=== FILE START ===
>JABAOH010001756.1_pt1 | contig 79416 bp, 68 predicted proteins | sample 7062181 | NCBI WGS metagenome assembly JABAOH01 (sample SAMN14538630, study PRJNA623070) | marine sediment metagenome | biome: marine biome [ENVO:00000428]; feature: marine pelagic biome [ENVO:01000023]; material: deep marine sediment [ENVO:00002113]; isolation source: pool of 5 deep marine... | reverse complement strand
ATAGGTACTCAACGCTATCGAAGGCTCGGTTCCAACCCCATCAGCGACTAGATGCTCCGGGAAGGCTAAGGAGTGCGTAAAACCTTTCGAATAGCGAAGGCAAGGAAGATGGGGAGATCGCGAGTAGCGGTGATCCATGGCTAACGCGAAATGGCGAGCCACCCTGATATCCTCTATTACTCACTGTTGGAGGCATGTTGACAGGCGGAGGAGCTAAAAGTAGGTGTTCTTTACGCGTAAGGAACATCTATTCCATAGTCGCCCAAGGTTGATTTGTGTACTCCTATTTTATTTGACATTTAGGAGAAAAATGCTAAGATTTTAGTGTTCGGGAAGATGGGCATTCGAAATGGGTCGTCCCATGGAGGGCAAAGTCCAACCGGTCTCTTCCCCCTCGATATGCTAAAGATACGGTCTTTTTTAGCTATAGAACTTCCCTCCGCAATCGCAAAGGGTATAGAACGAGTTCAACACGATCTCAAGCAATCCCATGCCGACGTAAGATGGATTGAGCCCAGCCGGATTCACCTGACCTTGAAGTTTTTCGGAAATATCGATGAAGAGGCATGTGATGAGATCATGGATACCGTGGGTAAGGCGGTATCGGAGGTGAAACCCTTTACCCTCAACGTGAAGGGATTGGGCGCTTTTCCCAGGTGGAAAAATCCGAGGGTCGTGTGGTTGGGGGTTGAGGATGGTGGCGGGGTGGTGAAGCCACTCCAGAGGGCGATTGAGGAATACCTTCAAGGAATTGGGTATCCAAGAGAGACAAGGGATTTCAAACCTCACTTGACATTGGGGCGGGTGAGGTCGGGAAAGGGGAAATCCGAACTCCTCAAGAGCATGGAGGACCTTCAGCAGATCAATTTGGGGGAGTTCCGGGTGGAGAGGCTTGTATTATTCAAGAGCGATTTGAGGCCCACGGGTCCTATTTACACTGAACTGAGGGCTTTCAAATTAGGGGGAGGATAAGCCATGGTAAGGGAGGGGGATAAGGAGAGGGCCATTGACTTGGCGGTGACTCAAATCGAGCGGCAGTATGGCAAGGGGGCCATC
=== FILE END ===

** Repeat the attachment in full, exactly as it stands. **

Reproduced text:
>JABAOH010001756.1_pt1 | contig 79416 bp, 68 predicted proteins | sample 7062181 | NCBI WGS metagenome assembly JABAOH01 (sample SAMN14538630, study PRJNA623070) | marine sediment metagenome | biome: marine biome [ENVO:00000428]; feature: marine pelagic biome [ENVO:01000023]; material: deep marine sediment [ENVO:00002113]; isolation source: pool of 5 deep marine... | reverse complement strand
ATAGGTACTCAACGCTATCGAAGGCTCGGTTCCAACCCCATCAGCGACTAGATGCTCCGGGAAGGCTAAGGAGTGCGTAAAACCTTTCGAATAGCGAAGGCAAGGAAGATGGGGAGATCGCGAGTAGCGGTGATCCATGGCTAACGCGAAATGGCGAGCCACCCTGATATCCTCTATTACTCACTGTTGGAGGCATGTTGACAGGCGGAGGAGCTAAAAGTAGGTGTTCTTTACGCGTAAGGAACATCTATTCCATAGTCGCCCAAGGTTGATTTGTGTACTCCTATTTTATTTGACATTTAGGAGAAAAATGCTAAGATTTTAGTGTTCGGGAAGATGGGCATTCGAAATGGGTCGTCCCATGGAGGGCAAAGTCCAACCGGTCTCTTCCCCCTCGATATGCTAAAGATACGGTCTTTTTTAGCTATAGAACTTCCCTCCGCAATCGCAAAGGGTATAGAACGAGTTCAACACGATCTCAAGCAATCCCATGCCGACGTAAGATGGATTGAGCCCAGCCGGATTCACCTGACCTTGAAGTTTTTCGGAAATATCGATGAAGAGGCATGTGATGAGATCATGGATACCGTGGGTAAGGCGGTATCGGAGGTGAAACCCTTTACCCTCAACGTGAAGGGATTGGGCGCTTTTCCCAGGTGGAAAAATCCGAGGGTCGTGTGGTTGGGGGTTGAGGATGGTGGCGGGGTGGTGAAGCCACTCCAGAGGGCGATTGAGGAATACCTTCAAGGAATTGGGTATCCAAGAGAGACAAGGGATTTCAAACCTCACTTGACATTGGGGCGGGTGAGGTCGGGAAAGGGGAAATCCGAACTCCTCAAGAGCATGGAGGACCTTCAGCAGATCAATTTGGGGGAGTTCCGGGTGGAGAGGCTTGTATTATTCAAGAGCGATTTGAGGCCCACGGGTCCTATTTACACTGAACTGAGGGCTTTCAAATTAGGGGGAGGATAAGCCATGGTAAGGGAGGGGGATAAGGAGAGGGCCATTGACTTGGCGGTGACTCAAATCGAGCGGCAGTATGGCAAGGGGGCCATC